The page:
“In that spirit we offer the following ‘Gospel Alphabet’–twenty-six pastoral and formative reasons why the Gospel must retain primacy as the content of Christian education” (108).

This week, we come to the letter “S”.

S is for Salvation

Scripture is quite clear that the Gospel “is the power of God for the salvation of everyone who believes” (Rom. 1:16). As we have already noted, this is not a truth pertaining only to evangelism. The Gospel saves those who believe, from first to last, through and through. It includes all the wondrous doctrines of our great salvation, including election, regeneration, justification, sanctification, glorification, and much more. For this reason alone, the Gospel must remain central in all the ministries of the church.

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A | B | C | D | E | F | G | H | I | J | K | L | M | N | O | P | R 

In his book, Grounded in the Gospel: Building Believers the Old-Fashioned Way, J.I. Packer has a chapter entitled “The Gospel as of First Importance.”  In that chapter, Packer discusses the pastoral and formational applications of the Gospel.  Many are familiar with the quote from Tim Keller that “the Gospel is not the ABC’s of the Christian life; it is the A through Z of the Christian life.”  Packer writes,

“In that spirit we offer the following ‘Gospel Alphabet’–twenty-six pastoral and formative reasons why the Gospel must retain primacy as the content of Christian education” (108).

This week, we come to the letter “R”.

R is for Righteousness

In the Gospel “a righteousness from God is revealed, a righteousness that is by faith from first to last” (Rom. 1:17). Paul’s argument in the letter to the Romans is deep and complex, but we submit that the Gospel reveals God’s righteousness in at least these two ways. First, it is a declaration that God himself is just and righteous, for the Gospel teaches that in Christ our sins have been fully propitiated as a basis for his forgiving of us (Rom. 3:24-26; 1 John 1:9, 2:2). Then, second, through the Gospel God declares us righteous as we put our faith in Christ Jesus. Thus in the Gospel God demonstrates “his own justice at the present time, so as to be just and the ones who justifies those who have faith in Jesus” (Rom. 3:26). It is truly vital beyond words that we faithfully preach and teach this Gospel.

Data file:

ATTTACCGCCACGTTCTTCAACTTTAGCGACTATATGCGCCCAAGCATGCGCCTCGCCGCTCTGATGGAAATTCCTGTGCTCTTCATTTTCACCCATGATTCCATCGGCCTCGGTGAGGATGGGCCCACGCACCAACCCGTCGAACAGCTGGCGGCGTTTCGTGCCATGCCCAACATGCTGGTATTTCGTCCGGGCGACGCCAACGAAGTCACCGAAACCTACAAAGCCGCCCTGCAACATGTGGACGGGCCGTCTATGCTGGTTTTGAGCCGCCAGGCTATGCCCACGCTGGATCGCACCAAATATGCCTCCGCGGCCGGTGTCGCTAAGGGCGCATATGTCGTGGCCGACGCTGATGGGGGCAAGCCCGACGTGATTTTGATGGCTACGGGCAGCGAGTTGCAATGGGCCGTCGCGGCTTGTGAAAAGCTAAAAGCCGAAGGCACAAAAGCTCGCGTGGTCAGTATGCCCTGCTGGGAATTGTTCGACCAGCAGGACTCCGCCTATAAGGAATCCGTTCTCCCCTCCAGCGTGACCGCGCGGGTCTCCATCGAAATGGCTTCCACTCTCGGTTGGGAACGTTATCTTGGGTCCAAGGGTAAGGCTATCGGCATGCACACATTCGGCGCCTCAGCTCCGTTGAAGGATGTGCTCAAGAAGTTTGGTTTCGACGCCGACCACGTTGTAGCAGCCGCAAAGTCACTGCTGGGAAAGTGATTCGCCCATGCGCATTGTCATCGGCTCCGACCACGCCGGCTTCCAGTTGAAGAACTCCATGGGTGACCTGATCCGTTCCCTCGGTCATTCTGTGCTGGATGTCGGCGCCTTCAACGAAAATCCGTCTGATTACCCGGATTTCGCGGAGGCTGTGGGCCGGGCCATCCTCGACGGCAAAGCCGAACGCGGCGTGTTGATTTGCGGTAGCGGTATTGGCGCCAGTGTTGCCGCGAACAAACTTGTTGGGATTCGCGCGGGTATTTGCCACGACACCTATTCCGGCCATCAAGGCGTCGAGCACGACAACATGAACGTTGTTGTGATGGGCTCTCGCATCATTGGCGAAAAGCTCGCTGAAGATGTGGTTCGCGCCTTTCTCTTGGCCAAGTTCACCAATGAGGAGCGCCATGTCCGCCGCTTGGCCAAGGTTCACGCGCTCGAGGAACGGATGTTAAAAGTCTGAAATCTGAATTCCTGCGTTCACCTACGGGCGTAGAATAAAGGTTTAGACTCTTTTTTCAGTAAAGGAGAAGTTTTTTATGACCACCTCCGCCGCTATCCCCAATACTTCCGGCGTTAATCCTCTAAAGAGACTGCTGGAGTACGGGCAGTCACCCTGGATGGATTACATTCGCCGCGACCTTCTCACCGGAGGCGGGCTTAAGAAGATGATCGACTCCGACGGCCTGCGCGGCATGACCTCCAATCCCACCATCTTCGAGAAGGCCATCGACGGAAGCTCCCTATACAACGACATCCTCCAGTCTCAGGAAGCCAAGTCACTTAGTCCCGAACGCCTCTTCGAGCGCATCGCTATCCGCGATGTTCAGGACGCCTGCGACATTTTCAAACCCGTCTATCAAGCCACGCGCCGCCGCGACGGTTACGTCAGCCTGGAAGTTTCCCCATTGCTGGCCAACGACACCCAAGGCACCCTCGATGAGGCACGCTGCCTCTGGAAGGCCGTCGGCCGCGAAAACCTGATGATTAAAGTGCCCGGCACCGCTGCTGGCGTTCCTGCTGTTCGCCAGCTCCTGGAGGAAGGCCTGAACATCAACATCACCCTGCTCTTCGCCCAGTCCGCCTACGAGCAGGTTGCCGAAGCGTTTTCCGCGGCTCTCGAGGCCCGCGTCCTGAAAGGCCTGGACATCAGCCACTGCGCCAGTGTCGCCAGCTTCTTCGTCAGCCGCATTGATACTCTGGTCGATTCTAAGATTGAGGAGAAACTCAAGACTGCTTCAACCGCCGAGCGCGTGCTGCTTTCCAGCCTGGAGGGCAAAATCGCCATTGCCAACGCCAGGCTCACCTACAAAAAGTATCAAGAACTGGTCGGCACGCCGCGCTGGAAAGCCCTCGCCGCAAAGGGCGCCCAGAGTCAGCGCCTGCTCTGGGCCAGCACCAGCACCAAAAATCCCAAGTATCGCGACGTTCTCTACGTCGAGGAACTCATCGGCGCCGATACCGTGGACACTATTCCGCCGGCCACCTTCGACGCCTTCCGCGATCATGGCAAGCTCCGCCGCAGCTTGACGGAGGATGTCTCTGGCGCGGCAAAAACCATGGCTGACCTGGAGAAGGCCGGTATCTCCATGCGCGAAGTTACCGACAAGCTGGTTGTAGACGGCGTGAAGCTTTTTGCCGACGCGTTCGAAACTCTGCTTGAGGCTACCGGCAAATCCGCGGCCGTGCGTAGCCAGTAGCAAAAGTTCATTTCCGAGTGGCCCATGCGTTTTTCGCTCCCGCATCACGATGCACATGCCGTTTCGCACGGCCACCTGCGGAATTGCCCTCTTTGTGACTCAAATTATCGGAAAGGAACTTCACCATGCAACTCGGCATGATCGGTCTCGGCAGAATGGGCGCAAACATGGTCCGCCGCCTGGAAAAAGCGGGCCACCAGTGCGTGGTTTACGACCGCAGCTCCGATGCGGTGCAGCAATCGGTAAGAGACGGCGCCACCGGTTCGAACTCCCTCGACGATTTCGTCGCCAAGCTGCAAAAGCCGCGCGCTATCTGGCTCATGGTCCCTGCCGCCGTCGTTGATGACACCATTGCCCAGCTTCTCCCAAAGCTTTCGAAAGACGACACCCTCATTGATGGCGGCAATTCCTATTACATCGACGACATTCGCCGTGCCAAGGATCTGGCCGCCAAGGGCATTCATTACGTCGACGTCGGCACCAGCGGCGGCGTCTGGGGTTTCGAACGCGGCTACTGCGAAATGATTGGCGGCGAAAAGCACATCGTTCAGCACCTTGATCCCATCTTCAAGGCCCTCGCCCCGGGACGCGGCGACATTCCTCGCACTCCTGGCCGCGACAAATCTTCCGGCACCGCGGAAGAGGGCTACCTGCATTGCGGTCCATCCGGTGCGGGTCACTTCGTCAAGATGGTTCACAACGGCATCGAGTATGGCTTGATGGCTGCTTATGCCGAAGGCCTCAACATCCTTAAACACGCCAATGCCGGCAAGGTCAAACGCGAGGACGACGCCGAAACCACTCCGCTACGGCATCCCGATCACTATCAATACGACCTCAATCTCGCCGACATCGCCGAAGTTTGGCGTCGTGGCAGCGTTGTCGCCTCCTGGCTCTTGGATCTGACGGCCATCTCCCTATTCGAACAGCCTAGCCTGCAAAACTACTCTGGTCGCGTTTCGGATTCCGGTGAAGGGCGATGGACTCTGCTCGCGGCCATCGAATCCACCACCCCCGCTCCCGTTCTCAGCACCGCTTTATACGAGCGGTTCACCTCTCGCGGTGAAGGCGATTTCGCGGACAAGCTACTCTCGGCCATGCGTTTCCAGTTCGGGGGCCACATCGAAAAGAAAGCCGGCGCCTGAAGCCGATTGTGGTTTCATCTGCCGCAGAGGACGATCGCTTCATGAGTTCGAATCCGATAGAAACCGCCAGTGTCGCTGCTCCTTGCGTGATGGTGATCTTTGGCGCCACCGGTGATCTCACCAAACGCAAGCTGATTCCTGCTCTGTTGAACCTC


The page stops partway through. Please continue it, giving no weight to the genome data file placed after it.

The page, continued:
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A | B | C | D | E | F | G | H | I | J | K | L | M | N | O | P

In his book, Grounded in the Gospel: Building Believers the Old-Fashioned Way, J.I. Packer has a chapter entitled “The Gospel as of First Importance.”  In that chapter, Packer discusses the pastoral and formational applications of the Gospel.  Many are familiar with the quote from Tim Keller that “the Gospel is not the ABC’s of the Christian life; it is the A through Z of the Christian life.”  Packer writes,

“In that spirit we offer the following ‘Gospel Alphabet’–twenty-six pastoral and formative reasons why the Gospel must retain primacy as the content of Christian education” (108).

This week, we come to the letter “Q”.

Q is for Quickening

Though by nature we were dead in our trespasses and sins and were objects of God’s wrath, God quickened us–made us alive with Christ–through his love and grace (Eph. 2:1-5). This God did, and still does, as we believe the Gospel, putting our faith in Jesus Christ. Lutheran theology especially emphasizes the notion that the Gospel is God’s quickening word, spoken to us in infinite mercy. We need to hear this word continually for our own sakes and to speak it faithfully to others.

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A | B | C | D | E | F | G | H | I | J | K | L | M | N | O

In his book, Grounded in the Gospel: Building Believers the Old-Fashioned Way, J.I. Packer has a chapter entitled “The Gospel as of First Importance.”  In that chapter, Packer discusses the pastoral and formational applications of the Gospel.  Many are familiar with the quote from Tim Keller that “the Gospel is not the ABC’s of the Christian life; it is the A through Z of the Christian life.”  Packer writes,

“In that spirit we offer the following ‘Gospel Alphabet’–twenty-six pastoral and formative reasons why the Gospel must retain primacy as the content of Christian education” (108).

This week, we come to the letter “P”.

P is for Passion

Passion comes from the Latin passio, meaning “suffering.” We celebrate each year the passion of our Lord when we attend to the historic remembrance of Holy Week. Likewise, whenever we partake of the Lord’s Supper together we “proclaim the Lord’s death till he comes.” It is given to us not only to believe in Christ the Suffering Servant but also to suffer for him ourselves (Phil. 1:29). Paul saw his own suffering for the Gospel and for the building up of the church as an active participation in the afflictions of Christ (Col. 1:24; Phil. 3:10-11). We must be forthright in teaching our congregants, by word and by example, that this is part of our calling as well.